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Gene Found for Rare Eye Disease Afflicting Small North Carolina Tribe of American Indians
PHILADELPHIA, PA -- Researchers at Duke University Medical Center have discovered that a gene on chromosome 4 is responsible for hereditary benign intraepithelial dyskeratosis (HBID), a rare eye disease found predominantly in Native Americans in North Carolina.
The researchers say the gene causes what is known as a "founder's effect," which occurs when a mutation in the genetic makeup of one individual is duplicated in subsequent generations of family members.
HBID is characterized by the formation of benign plaques, or abnormal growths, on the mucosal linings of the eyes and mouth. While it often interferes with normal vision, in some cases it can lead to severe visual impairment. Also, due to the disorder's effects on blood vessels in the mucosal linings, individuals often have red or bloodshot eyes.
Like cancer, HBID is marked by the proliferation of cells, in this case epithelial cells. While this proliferation is not malignant like it is in cancer, lead researcher Dr. Jeffery Vance of Duke believes that the genetic insights gained in rare diseases like HBID can ultimately help in better understanding more common and complex diseases such as cancer.
"Most of what we learn in genetics comes from unique families like these," Vance said. "These insights are like windows of opportunity, allowing us glimpses into the mechanisms underlying biological functions. While we know that the duplication of this gene is the reason for the disease, we still don't know what exactly the gene does. That is the next big step."
In their study, the researchers performed detailed genetic analyses of blood samples collected from more than 350 members of two large families with HBID, and found two distinct markers near the end of chromosome 4 that were common to the 25 family members who exhibited the symptoms of HBID.
"This is an excellent example of the founder's effect, where a mutation occurs in one member of a family that is confined to a certain location by geographic or cultural factors," Vance said. "When that happens, the mutation tends to remain in one place."
Vance prepared the results of the team's study for presentation Thursday at the annual scientific sessions of the American Society for Human Genetics. The study was funded by the National Eye Institute, one of the National Institutes of Health (NIH).
The team, which included Drs. Rand Allingham and Gordon Klintworth of the Duke University Medical Center, was led by Vance, director of the Genomics Research Laboratories at the Duke Center for Human Genetics.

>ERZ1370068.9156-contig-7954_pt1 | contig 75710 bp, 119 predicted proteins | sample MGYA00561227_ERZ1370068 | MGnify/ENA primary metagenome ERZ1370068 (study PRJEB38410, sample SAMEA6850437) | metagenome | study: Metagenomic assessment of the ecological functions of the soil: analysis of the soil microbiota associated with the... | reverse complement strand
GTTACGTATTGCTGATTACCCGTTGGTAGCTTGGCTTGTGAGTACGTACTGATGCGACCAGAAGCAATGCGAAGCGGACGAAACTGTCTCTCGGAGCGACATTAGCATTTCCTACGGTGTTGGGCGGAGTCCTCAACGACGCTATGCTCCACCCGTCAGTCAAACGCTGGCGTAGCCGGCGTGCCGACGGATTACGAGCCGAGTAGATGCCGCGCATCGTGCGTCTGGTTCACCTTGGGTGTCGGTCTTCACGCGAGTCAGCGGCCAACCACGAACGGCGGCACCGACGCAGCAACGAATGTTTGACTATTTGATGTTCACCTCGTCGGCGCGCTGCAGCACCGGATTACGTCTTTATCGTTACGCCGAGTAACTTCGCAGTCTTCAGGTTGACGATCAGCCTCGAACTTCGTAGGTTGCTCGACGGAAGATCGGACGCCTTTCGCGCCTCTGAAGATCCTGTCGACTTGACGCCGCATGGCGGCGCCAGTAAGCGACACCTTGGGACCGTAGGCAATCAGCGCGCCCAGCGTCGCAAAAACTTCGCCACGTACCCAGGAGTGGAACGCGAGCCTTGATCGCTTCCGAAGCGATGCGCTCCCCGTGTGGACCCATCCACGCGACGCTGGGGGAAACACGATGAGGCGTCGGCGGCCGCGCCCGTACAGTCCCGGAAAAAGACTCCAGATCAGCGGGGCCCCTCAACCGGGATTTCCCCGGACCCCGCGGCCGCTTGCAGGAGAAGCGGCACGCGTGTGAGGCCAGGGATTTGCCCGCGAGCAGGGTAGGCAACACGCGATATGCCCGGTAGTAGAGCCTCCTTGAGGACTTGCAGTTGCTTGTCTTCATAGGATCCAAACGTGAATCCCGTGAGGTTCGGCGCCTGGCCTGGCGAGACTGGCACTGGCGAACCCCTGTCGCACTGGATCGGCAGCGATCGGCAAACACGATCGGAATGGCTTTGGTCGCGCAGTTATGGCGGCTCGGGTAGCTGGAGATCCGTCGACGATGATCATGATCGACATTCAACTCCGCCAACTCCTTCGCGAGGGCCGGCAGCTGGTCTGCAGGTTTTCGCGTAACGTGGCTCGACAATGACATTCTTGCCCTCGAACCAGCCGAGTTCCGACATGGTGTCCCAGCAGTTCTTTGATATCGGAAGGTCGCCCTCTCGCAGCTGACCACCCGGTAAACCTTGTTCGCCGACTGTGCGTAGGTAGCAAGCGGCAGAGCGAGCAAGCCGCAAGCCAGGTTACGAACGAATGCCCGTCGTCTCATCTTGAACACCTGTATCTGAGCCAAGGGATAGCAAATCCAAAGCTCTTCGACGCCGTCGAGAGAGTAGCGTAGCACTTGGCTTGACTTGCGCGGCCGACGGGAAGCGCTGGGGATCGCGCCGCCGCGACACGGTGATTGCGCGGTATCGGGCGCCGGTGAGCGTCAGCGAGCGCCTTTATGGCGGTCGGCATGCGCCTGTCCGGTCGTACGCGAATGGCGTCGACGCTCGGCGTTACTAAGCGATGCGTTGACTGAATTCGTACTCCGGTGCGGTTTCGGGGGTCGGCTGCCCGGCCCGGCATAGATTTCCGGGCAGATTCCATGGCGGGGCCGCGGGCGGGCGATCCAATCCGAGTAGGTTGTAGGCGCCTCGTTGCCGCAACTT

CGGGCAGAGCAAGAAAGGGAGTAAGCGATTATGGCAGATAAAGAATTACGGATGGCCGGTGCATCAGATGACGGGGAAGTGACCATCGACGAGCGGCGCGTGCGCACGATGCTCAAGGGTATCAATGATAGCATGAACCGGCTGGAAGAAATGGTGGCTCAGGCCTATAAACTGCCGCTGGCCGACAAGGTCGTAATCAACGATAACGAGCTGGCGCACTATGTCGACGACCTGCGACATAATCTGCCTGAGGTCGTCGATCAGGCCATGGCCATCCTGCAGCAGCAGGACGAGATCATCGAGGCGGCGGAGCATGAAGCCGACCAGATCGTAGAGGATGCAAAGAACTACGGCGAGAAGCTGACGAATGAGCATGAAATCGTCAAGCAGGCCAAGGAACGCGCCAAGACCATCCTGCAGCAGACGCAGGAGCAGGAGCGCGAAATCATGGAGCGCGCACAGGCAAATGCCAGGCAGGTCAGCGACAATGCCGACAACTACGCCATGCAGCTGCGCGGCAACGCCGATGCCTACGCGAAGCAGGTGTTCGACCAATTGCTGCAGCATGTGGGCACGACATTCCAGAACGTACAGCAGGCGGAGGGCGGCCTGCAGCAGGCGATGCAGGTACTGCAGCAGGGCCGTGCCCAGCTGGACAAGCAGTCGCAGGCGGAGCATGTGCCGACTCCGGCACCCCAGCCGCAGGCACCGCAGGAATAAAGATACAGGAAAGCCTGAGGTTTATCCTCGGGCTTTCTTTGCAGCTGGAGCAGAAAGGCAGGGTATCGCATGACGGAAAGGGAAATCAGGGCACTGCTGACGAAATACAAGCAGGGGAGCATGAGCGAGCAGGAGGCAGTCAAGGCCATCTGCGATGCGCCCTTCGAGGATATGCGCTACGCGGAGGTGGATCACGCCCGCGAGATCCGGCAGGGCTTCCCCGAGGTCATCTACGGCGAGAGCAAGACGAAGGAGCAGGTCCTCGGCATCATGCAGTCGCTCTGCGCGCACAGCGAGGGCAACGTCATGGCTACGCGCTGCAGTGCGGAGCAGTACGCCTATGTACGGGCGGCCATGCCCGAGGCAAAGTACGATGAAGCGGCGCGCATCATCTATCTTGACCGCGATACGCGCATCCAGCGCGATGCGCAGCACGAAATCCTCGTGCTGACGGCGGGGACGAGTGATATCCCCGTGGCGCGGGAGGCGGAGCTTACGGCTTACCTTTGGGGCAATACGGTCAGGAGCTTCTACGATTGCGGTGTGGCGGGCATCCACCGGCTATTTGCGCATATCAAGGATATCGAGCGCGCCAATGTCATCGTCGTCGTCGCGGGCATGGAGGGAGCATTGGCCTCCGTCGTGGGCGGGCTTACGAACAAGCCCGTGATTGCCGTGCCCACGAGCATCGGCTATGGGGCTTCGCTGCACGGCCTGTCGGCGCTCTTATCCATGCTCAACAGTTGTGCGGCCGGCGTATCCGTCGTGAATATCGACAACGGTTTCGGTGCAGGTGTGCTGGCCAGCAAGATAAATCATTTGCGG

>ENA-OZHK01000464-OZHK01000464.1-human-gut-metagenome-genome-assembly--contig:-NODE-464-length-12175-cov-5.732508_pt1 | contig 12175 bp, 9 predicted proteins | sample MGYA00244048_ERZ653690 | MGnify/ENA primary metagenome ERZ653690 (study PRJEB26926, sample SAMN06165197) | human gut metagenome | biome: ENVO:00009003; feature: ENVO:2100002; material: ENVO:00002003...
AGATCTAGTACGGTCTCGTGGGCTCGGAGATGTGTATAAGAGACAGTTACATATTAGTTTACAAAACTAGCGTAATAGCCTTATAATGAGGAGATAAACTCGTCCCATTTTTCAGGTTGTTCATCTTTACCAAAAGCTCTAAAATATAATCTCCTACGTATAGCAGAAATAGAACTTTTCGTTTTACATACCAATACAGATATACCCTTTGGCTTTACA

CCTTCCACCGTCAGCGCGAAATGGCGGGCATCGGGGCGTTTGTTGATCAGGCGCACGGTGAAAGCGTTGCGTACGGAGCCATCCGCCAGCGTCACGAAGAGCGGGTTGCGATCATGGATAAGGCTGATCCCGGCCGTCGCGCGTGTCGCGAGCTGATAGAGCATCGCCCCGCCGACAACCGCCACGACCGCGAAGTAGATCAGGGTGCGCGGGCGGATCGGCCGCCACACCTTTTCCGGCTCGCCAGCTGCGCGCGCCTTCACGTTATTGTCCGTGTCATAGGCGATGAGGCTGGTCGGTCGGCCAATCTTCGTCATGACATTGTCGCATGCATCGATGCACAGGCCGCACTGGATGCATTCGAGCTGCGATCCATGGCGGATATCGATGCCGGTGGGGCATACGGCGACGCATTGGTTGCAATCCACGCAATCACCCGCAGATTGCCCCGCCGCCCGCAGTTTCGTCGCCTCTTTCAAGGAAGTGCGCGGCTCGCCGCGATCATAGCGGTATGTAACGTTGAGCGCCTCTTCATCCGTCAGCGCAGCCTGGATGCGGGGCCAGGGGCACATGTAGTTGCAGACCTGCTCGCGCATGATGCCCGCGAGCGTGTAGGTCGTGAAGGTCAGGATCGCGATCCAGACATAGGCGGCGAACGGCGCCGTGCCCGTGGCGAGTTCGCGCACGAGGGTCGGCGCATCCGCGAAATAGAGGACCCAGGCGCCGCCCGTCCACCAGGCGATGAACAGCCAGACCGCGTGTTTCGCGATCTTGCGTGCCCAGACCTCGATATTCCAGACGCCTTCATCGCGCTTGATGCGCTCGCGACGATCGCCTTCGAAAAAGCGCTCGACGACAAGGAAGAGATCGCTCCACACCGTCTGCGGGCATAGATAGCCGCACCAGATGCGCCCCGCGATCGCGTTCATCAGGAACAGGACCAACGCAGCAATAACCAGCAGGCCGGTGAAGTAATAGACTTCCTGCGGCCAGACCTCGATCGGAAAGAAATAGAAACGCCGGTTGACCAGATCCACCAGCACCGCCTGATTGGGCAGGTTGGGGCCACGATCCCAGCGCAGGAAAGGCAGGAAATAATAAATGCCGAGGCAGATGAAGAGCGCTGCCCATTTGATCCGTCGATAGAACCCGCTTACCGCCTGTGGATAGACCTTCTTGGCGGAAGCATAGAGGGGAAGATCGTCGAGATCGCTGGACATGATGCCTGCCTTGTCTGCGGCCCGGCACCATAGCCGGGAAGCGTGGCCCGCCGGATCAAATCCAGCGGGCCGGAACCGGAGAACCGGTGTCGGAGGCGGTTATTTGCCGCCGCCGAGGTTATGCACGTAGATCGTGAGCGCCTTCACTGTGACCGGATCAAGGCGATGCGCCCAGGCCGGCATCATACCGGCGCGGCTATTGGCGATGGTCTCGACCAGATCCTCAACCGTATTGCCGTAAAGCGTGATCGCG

According to Vance, every known case of HBID has either occurred in the North Carolina tribe or can be traced back to it.
Interest in this disease began in the 1960s, with an NIH investigation that ultimately reached no definitive conclusions. By the 1990s, however, as some of the afflicted individuals came to the Duke University Eye Center for treatment, Duke ophthalmologists and geneticists decided to take another look.
For the past three-and-a-half years, the Duke team has described large family pedigrees, collected blood samples and performed the genetic analyses that allowed them to pinpoint the location of the gene with a great deal of confidence, Vance said.
In addition to the genetic component of HBID, researchers have also noted an interesting seasonal aspect to the disorder - during the spring and summer months the disease tends to get worse.
"During the warmer months individuals tend to get more of the growths, and their eyes get redder," Vance explained. "Also, there are more of the white raised patches inside the mouth. So there seems to be an interaction between the genetic component and the environment, and if we could figure out why, we'd have the potential for treating it. Since the epithelium is the outer-most layer of tissue, it is exposed to a lot of things in the environment."
Other members of the Duke team include: Benjamin Seo, Evadnie Rampersaud, Mary Bembe, Dr. Pratap Challa, Tanish Parrish, Dr. John Gilbert and Margaret Pericak-Vance.
About This Article
Published: Oct. 5, 2000
Updated: Nov. 3, 2004
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